Almost 1,000 racing greyhounds died last year, industry figures have revealed, sparking calls for an end to the sport in the UK.
Hundreds of dogs were “put to sleep” in 2018, according to research by the Greyhound Board of Great Britain (GBGB).
This was largely due to the high cost of medical treatment, absence of a “viable option away from the racecourse”, or lack of suitable homes for the dogs, the GBGB report revealed.
The revelations come as part of the board’s pledge to improve welfare standards in greyhound racing.
But animal charities argue the sport should be banned owing to the dangerous nature of the tracks, as well as the failure to properly rehome the dogs after they retire.
Trudy Baker, coordinator of charity Greyt Exploitations, said welfare commitments could not address the “suffering and deaths of thousands of dogs”.
“The truth is hundreds of dogs listed as ‘retired’ by the GBGB still remain in a commercial environment, confined to trainers’ kennels that have failed to comply with an agreed British Standard Institute specification, either used for breeding, forced to routinely donate blood or simply awaiting rehoming,” she told the Guardian.
“Hundreds more are sold or given away again for breeding, to be raced abroad or on independent tracks, or used for research and dissection.
“No amount of ineffective ‘window dressing’ welfare commitments will address the suffering and deaths of thousands of dogs racing on dangerously configured tracks,” she added.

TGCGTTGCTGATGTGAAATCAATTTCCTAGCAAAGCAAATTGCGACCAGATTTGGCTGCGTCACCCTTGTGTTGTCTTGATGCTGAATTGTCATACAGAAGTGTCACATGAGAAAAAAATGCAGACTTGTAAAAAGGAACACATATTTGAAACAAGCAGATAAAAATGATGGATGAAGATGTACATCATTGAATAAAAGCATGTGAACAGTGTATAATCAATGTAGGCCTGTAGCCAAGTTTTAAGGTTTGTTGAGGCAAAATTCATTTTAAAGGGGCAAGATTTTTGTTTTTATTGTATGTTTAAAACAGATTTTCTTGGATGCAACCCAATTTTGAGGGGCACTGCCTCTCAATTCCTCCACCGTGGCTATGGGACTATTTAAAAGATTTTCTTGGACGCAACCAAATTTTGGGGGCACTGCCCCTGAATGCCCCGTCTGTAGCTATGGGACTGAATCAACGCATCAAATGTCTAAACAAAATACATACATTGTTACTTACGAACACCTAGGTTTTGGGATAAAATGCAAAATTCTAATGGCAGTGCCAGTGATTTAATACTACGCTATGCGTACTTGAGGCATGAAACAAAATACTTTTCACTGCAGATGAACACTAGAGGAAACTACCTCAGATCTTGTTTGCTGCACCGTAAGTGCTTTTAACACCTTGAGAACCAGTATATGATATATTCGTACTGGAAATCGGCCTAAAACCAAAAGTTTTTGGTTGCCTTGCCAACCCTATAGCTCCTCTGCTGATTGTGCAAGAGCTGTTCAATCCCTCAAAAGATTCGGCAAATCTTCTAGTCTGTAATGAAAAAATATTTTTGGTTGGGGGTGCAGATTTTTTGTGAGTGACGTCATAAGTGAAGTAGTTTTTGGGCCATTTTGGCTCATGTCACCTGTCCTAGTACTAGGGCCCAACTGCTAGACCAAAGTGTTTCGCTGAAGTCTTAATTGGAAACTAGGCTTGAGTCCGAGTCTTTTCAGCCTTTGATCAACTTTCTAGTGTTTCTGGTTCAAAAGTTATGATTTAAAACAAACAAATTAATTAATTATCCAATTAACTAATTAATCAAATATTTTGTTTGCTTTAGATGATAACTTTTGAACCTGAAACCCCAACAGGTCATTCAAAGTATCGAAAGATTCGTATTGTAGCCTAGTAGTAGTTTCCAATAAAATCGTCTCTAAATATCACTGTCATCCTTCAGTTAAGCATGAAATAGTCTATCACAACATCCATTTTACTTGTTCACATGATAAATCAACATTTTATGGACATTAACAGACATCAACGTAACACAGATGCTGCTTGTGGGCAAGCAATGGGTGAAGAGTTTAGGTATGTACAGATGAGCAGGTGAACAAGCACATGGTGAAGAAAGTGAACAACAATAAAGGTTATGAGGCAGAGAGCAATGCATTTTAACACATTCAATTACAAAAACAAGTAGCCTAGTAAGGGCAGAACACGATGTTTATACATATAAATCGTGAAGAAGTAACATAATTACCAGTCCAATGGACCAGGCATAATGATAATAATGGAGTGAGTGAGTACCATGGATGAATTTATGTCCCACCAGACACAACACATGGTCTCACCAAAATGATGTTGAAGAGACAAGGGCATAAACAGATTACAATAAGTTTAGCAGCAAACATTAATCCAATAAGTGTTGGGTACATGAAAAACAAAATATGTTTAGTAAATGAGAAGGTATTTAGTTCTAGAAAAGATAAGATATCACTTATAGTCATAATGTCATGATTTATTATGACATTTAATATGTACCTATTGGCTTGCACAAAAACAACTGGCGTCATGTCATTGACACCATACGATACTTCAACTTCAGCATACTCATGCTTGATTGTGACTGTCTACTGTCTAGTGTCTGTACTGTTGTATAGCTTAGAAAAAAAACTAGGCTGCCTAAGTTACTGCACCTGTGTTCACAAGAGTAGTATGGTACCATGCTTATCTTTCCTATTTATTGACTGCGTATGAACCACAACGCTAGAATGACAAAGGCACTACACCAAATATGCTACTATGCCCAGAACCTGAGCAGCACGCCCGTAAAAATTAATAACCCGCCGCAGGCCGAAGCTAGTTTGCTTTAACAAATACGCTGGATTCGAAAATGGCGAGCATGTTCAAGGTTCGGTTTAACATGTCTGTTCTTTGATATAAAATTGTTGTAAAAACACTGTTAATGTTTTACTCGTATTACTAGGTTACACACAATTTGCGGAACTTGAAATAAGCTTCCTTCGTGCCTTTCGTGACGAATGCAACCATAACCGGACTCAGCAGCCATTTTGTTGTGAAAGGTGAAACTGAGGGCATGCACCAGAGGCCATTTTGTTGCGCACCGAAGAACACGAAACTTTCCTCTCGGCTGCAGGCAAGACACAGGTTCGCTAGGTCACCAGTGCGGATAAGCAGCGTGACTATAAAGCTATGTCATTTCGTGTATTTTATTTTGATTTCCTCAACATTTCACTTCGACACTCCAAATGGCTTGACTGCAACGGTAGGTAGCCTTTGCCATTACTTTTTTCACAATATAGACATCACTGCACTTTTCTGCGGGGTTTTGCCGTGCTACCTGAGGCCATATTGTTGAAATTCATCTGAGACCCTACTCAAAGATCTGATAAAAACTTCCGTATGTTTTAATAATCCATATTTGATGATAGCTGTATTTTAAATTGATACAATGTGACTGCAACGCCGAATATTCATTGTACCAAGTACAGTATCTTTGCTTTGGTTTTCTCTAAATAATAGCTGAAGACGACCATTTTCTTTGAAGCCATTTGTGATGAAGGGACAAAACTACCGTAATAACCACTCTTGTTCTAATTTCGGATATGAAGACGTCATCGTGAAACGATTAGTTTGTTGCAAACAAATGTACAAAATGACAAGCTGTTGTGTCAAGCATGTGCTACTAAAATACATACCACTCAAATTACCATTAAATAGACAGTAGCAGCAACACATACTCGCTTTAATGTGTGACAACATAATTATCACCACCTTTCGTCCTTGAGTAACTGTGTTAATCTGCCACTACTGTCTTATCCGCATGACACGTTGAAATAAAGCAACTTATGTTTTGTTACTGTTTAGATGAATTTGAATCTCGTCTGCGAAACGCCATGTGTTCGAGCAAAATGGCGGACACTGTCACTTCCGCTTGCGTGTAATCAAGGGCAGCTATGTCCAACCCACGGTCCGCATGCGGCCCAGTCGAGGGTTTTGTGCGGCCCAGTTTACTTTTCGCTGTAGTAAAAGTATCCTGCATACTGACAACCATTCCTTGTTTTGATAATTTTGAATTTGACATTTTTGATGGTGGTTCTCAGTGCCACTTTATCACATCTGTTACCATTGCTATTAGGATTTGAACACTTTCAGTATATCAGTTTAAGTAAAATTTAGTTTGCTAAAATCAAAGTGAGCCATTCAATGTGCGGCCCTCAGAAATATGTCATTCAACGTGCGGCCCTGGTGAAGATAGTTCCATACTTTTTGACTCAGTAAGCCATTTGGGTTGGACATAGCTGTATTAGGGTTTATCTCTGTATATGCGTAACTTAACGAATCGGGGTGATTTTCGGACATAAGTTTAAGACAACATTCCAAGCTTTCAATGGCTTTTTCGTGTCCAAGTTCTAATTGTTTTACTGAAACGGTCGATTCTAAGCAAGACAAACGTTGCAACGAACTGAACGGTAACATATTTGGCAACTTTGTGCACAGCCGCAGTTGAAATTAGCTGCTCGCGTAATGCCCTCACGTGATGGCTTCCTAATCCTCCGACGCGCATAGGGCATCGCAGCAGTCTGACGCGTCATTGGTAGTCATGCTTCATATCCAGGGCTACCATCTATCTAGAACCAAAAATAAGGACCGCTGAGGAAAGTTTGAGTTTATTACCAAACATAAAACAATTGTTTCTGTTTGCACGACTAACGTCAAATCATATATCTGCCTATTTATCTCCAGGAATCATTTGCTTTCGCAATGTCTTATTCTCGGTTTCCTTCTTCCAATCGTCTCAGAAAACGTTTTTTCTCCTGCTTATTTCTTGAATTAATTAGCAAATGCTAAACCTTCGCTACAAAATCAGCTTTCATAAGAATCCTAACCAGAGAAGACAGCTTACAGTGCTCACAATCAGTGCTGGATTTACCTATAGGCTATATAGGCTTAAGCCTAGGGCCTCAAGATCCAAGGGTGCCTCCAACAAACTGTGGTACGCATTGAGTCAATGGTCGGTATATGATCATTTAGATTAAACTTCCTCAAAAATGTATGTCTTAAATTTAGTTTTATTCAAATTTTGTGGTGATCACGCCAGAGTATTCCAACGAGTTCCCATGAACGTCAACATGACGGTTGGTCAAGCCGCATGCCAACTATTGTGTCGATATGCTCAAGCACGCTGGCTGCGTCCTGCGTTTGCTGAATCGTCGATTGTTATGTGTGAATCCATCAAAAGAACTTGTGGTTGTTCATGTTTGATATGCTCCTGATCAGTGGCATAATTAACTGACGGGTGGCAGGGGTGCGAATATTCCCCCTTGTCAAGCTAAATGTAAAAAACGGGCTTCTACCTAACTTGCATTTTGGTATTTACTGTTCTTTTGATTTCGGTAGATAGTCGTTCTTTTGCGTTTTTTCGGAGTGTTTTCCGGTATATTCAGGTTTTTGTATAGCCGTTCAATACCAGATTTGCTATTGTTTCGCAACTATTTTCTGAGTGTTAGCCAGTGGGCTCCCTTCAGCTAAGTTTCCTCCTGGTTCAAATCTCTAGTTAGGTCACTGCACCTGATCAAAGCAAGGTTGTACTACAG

Nearly 250 greyhounds were put to death at the racetrack last year due to injury, while scores died from “sudden death”. Another 190 were killed because they were “unsuitable for homing”.
The GBGB has announced its intention to halve the number of dogs being euthanised “within three years”, calling the deaths “avoidable and unnecessary”.
In a statement shared with the Standard, GBGB’s Managing Director Mark Bird said: “The welfare of racing greyhounds is at the heart of everything we do.
“We ensure that everyone working in the sport safeguards the health, well-being and happiness of our greyhounds."
However, he added: “The data gives us a very clear picture of where we need to be doing more.
“We have set ourselves some challenging targets to achieve over the next few years demonstrating our determination to eradicate all avoidable injuries and any unnecessary deaths.
“To achieve this, however, requires not only the commitment of everyone in the sport but also the availability of adequate and sustained funding that allows welfare to flourish.”
Commenting on the future of dog racing, animal welfare minister David Rutley said: “Transparency is key to understanding how we can improve welfare standards ... We want more greyhounds to find new homes and to enjoy a healthy retirement when they leave the sport.”
A growing number of greyhound tracks have closed in recent years, including those at Wimbledon and Towcester, Northamptonshire.
It comes as attendance at dog races has reached historic lows.